According to this proposed method, the DYC Drive Torque Control ECU 58 constantly monitors the AYC operation states such as AYC activation flags, vehicle stability factor and oversteer (OS)/understeer (US) indicators generated by the AYC ECU 60, which can be estimated based on the vehicle yaw rate error, AYC activation modes, target pressures, etc.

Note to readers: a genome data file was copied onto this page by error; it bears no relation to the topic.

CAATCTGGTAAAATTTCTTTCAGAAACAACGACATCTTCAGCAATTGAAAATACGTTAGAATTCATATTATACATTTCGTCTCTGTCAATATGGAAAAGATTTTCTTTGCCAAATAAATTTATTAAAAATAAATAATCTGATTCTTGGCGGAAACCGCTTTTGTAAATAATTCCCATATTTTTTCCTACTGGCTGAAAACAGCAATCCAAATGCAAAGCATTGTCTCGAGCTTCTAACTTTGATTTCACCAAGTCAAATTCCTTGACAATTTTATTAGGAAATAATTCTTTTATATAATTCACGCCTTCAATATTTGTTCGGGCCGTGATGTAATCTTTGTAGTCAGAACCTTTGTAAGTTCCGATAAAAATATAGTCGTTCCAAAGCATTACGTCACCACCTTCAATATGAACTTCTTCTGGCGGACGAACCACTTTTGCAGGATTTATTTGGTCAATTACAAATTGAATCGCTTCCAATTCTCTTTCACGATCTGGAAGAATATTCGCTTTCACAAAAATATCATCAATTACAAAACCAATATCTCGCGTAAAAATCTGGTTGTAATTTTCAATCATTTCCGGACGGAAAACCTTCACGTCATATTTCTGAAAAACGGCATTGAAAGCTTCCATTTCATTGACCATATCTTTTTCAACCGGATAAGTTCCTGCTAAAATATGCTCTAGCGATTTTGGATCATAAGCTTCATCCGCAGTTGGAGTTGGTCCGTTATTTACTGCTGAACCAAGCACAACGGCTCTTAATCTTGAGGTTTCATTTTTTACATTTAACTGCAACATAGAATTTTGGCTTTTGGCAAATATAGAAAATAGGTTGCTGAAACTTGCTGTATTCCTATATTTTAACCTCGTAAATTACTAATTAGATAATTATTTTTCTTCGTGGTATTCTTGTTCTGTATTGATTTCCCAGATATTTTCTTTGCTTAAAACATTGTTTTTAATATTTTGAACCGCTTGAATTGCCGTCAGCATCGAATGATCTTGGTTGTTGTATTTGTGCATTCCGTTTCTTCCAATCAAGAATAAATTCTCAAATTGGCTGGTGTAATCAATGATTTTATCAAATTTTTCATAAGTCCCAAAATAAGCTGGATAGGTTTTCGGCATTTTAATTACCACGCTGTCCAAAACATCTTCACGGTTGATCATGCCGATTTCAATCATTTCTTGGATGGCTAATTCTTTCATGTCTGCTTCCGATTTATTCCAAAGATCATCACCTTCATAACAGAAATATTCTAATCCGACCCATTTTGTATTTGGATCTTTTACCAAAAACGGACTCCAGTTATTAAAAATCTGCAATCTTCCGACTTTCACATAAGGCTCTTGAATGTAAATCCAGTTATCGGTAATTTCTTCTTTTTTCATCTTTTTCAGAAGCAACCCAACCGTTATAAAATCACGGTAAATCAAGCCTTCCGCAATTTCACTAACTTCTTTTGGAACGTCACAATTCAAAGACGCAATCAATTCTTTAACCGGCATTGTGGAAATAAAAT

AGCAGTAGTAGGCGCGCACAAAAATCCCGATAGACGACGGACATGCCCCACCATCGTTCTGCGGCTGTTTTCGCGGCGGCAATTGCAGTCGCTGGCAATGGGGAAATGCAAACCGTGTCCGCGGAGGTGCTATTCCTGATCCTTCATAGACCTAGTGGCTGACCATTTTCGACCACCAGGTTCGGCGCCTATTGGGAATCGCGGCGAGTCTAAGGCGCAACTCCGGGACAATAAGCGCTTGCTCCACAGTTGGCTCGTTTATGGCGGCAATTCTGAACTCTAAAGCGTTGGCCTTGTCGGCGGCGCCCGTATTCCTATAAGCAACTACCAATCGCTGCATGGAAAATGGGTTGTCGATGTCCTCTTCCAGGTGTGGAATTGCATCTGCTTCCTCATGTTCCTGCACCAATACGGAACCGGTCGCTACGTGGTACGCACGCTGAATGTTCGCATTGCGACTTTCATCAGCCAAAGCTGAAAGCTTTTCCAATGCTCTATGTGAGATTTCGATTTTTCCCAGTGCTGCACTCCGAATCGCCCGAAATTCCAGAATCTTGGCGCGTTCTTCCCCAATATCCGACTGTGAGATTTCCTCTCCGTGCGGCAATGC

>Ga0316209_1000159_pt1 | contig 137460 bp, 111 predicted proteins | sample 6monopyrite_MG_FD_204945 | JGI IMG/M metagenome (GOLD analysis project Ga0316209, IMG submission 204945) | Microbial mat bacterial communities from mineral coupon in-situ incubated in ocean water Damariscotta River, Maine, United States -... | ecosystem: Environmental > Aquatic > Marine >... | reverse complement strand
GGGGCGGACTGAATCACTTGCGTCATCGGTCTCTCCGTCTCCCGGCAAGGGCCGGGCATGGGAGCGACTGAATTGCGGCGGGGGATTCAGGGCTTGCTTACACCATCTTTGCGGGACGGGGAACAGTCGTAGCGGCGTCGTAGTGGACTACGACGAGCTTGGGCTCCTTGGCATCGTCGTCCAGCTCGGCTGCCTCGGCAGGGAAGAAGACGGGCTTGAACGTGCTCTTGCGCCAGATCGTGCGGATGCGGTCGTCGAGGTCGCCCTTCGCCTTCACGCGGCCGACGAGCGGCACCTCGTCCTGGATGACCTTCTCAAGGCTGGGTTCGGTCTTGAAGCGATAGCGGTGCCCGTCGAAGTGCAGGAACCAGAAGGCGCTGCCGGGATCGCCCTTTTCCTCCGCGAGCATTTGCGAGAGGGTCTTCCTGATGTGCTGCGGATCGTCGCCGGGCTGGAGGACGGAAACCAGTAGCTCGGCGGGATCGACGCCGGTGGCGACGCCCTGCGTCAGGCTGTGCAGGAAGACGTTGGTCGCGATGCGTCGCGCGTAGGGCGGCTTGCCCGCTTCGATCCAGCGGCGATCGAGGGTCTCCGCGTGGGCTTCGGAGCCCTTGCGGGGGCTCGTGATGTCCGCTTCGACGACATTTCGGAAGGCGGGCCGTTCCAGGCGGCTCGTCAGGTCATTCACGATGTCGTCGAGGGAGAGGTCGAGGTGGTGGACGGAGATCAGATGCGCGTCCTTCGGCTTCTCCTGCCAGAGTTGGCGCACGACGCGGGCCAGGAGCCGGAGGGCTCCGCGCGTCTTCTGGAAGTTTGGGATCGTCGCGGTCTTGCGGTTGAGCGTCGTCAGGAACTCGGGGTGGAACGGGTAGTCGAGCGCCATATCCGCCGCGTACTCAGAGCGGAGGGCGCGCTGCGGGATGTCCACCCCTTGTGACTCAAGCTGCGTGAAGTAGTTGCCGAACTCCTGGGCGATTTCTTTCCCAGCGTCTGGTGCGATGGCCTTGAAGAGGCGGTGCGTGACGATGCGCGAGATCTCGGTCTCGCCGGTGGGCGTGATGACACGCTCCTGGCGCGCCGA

Referring to step 150, the AYC ECU 60 determines if the corrective yaw moment shift resulting from the drive torque distribution carried out in step 140 was sufficient to provide a desired yaw rate correction. If the shift was sufficient, the AYC ECU 60 returns to monitoring the vehicle sensors for further changes in vehicle conditions. Referring to step 160, if the shift was not enough to reach the desired change in vehicle conditions, the appropriate amount of braking torque required to obtain the yaw rate change is calculated. Referring to step 170, the required braking torque is then converted to line braking pressure and sent to the brake actuators 32 for braking application.